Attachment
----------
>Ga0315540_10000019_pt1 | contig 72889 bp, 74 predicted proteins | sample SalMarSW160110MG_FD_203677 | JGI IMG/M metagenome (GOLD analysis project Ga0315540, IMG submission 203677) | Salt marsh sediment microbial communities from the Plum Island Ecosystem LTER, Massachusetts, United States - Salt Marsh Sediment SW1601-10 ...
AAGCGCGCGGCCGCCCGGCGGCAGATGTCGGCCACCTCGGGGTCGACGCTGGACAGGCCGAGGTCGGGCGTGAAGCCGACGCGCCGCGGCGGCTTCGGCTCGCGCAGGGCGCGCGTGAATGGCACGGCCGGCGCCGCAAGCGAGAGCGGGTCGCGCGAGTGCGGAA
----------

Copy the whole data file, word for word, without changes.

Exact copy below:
>Ga0315540_10000019_pt1 | contig 72889 bp, 74 predicted proteins | sample SalMarSW160110MG_FD_203677 | JGI IMG/M metagenome (GOLD analysis project Ga0315540, IMG submission 203677) | Salt marsh sediment microbial communities from the Plum Island Ecosystem LTER, Massachusetts, United States - Salt Marsh Sediment SW1601-10 ...
AAGCGCGCGGCCGCCCGGCGGCAGATGTCGGCCACCTCGGGGTCGACGCTGGACAGGCCGAGGTCGGGCGTGAAGCCGACGCGCCGCGGCGGCTTCGGCTCGCGCAGGGCGCGCGTGAATGGCACGGCCGGCGCCGCAAGCGAGAGCGGGTCGCGCGAGTGCGGAA